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Planting seeds of hope in Pakistan

Planting seeds of hope in Pakistan

Bóthar has been working with women in rural Pakistan providing household food security through nutrition, education & sustainable home gardening. Read this report from Bóthar representative Qamar Zaman...

GREETINGS from Tanzeeme-Nau-Jawana TNJ (Youth Association) Pakistan!

I wanted to let your donors know that the project they supported has really made a difference to the lives of 400 women and 100 girls in rural areas of District Nankana, Sahib, Pakistan. Last year we started working on a new initiative thanks to funding we received from Bóthar. The Kitchen Garden Project aimed to educate women in rural Pakistan about sustainable development, a balanced diet, nutrition, composting and organic kitchen gardening. Over 500 women and girls received free vegetable seeds and kitchen gardening hand tools kits, along with the necessary training in order to establish their gardens.

At the end of the first year, the health of all participants and their family members has improved and awareness increased about the importance of a balanced diet to improve the health status of women, especially expectant mothers. By contributing to the sustainability of their family, women were also included in making important family decisions and there was a noticeable decrease in family break-ups.

One of the project participants, Ms Saima, a 38 year old mother from the Tehsil Shahkot District, had been involved in agricultural activities from childhood but was unable to feed her family. When she heard about an introductory session for the Kitchen Gardening Project, Saima registered herself.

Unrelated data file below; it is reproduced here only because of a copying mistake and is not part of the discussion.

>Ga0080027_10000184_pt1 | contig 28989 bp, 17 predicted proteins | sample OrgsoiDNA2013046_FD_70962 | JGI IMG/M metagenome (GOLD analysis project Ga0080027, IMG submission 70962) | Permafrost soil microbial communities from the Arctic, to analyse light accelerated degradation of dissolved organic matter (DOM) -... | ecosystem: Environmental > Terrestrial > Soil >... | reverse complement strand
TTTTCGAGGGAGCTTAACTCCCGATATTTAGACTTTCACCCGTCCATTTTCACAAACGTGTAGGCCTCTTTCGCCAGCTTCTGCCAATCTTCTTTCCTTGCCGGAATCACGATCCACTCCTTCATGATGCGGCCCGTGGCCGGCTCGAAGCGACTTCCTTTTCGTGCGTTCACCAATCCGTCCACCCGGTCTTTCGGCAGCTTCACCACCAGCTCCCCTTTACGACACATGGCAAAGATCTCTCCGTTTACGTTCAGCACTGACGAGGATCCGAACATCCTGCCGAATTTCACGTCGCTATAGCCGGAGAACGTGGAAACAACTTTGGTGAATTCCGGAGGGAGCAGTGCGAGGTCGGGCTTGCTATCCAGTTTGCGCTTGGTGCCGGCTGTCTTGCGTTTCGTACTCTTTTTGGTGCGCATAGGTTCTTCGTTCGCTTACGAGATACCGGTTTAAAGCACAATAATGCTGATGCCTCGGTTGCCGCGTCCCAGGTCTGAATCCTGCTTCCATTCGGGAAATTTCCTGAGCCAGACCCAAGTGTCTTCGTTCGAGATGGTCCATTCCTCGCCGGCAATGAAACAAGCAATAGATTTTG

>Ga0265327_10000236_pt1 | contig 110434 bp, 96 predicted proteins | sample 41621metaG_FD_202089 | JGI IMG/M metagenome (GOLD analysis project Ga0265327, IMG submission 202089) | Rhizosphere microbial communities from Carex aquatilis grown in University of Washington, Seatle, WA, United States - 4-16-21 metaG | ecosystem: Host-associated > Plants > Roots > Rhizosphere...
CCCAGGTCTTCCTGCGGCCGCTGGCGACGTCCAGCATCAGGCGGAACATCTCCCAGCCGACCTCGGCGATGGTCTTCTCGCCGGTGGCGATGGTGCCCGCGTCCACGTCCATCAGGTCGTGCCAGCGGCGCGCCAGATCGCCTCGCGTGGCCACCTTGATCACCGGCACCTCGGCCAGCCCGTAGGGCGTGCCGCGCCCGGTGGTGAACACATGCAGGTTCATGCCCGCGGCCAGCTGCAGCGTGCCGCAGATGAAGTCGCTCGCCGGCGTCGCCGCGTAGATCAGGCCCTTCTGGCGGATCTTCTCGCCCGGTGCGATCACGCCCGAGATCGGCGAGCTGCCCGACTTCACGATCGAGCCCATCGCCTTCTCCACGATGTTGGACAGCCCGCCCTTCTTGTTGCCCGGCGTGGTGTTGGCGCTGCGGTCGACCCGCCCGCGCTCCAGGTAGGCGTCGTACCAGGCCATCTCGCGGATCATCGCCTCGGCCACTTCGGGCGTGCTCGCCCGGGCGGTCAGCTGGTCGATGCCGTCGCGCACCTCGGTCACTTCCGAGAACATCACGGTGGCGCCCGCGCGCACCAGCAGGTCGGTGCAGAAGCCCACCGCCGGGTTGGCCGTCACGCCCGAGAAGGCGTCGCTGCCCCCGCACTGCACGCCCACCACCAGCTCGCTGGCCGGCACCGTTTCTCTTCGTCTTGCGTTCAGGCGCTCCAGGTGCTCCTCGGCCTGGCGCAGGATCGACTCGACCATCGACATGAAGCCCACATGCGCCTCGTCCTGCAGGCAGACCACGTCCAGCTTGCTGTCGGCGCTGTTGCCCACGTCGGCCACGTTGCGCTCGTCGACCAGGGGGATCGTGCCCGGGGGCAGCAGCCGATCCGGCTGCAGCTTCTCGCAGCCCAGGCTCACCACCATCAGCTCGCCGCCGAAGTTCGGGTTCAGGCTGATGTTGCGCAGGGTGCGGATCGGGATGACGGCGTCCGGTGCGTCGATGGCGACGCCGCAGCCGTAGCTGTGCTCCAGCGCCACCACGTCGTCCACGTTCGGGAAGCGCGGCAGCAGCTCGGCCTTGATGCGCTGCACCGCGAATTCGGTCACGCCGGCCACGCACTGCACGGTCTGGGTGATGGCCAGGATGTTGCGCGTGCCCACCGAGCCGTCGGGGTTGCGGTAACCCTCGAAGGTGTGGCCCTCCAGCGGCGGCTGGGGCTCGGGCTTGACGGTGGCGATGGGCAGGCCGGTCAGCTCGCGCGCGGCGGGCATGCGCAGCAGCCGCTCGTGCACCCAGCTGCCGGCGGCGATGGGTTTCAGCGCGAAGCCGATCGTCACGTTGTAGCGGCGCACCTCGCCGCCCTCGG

She attended trainings on kitchen gardening and observed all activities. During a session she shared her deep concern about the sharp increase in food prices and its negative impacts on vulnerable households. She also shared her delight that she would soon be able to grow her own.

After receiving the high quality seasonal seeds and the kitchen gardening hand tool kit, Samia grew the seeds in her small house but she also trained the men of the household as well as the grown up children.

“I have never grown vegetables even though I was involved in agriculture. Now this small garden is a source of nourishment for my family. We eat fresh, pesticide free and organic vegetables every day. So we are spending less on food and also earning from selling extra vegetables to other villagers. I also support my relatives who have little money to buy vegetables.“

The Kitchen Garden Project was well received and gave families the chance of self-sustainability and greater education to make better food and health choices. It has been suggested that the next phase of the project could include goats and chickens as waste material could be used as organic fertiliser. We’ll keep you updated as the project develops.

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